Saint Vincent de Paul was born on April 24, 1580 in the village of Pouy, not far from Dax. He became a priest at 20 years old. Upon his return from a trip to Marseille, he was taken hostage by Barbary pirates who brought him to Tunis. He was sold to a doctor and learned to care for the sick. Upon his return to France after a short stay in Rome, he came to Paris in 1609. Under the leadership of Cardinal de Bérulle, he became Queen Margaret’s chaplain and was then appointed Bishop of Clichy in 1612.

Working as a private tutor to the Gondi family, he added to his list of responsibilities the education of poor villagers. He was appointed parish priest of Châtillon-les-Dombes in 1617. He founded the first of his societies of Charity whose members were called the “Ladies of Charity.” In 1619, King Louis XIII appointed him chaplain to the galleys.

saint Vincent de Paul

In 1625, he founded the Congregation of the Mission (also known as the Lazarists) for the preaching and evangelization of people in the countryside. In 1633, he definitively established the Daughters of Charity. In the meantime, he took charge of the formation of priests and opened two seminaries. He oversaw the establishment of the Hôpital des Enfants-Trouvés, an institution that was opened to take care of abandoned children. In 1630, Saint Vincent de Paul met Madame de Pollalion, who was a part of the “Ladies of Charity.” He mentored her when she undertook the foundation of the Daughters of Providence and then helped her establish the institute of Union-Chrétienne in 1652.

Monsieur Vincent is above all an apostle who drew all of his interior strength from keeping his gaze fixed on Christ. He was the man of action we know today because he was first a soul of contemplation, filled with the love of God. For St Vincent de Paul, union is the basis of the Christian life since it is closely linked with charity. He communicated this spirit of union to Madame de Pollalion who was one of his closest collaborators.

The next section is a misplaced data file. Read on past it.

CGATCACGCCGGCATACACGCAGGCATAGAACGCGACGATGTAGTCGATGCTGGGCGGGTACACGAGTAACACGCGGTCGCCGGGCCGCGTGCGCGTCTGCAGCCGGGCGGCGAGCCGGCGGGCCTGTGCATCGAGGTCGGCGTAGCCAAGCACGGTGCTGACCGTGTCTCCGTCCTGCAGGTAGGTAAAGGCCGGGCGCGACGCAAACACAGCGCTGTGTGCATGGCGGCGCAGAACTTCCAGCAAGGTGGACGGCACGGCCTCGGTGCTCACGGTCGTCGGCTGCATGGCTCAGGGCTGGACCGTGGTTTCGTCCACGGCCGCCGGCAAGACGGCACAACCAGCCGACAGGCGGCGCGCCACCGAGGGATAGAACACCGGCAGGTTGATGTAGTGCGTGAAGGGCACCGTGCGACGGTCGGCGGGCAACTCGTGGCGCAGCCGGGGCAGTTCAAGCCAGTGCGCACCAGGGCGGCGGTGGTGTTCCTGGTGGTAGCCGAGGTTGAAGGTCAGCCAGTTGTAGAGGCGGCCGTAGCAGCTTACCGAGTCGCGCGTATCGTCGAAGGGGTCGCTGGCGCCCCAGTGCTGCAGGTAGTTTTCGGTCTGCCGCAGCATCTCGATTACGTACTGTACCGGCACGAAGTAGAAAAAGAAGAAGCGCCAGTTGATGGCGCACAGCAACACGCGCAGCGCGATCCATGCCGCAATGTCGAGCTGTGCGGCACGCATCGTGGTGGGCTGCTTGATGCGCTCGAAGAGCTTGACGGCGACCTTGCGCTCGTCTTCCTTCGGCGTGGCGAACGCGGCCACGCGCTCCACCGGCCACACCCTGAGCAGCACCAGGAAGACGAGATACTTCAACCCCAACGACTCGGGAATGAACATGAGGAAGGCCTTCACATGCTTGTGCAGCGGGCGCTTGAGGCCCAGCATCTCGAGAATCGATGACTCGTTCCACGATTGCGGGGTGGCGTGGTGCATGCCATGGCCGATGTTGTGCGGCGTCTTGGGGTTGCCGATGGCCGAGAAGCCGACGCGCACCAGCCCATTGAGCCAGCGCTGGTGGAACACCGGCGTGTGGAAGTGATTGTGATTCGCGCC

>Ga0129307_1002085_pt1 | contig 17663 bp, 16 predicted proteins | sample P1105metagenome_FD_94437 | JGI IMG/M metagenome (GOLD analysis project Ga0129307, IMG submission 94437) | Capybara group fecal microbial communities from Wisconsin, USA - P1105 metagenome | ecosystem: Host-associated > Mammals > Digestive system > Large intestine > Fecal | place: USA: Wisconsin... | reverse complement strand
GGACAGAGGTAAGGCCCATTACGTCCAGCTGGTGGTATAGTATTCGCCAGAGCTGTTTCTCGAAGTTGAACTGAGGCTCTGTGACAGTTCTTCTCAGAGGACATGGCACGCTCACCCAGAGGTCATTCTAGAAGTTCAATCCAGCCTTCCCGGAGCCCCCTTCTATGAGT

Monsieur Vincent died on September 27, 1660.

Madame de Pollalion

Marie Lumague was born in Paris on November 29, 1599. Since her youth, she was a model of fervor, humility, and especially of charity towards the poor. In 1617, she married Monsieur de Pollalion, a nobleman at the court of King Louis XIII. God blessed their marriage with a daughter who was born in 1618. In 1625, she lost her husband. That is when she met Monsieur Vincent de Paul. Around the same time, she became a Third Order Dominican. In 1629, after she became a part of the circle of the Ladies of Charity, she participated in missions organized by Monsieur Vincent around Paris.

One of her major preoccupations was the situation of young girls in Paris who prostituted themselves to escape destitution. She sheltered them at the Hôpital de la Pitié where Monsieur Vincent was in charge. That was the beginning of the House of Providence.

Saint Vincent remet les Constitutions aux Soeurs de la Providence en présence d’Anne d’Autriche, 1656

In January 1648, Monsieur Vincent visited the Daughters of Providence. He chose 7 of them who were capable of carrying out and sustaining the apostolate, forming others as well in this apostolate.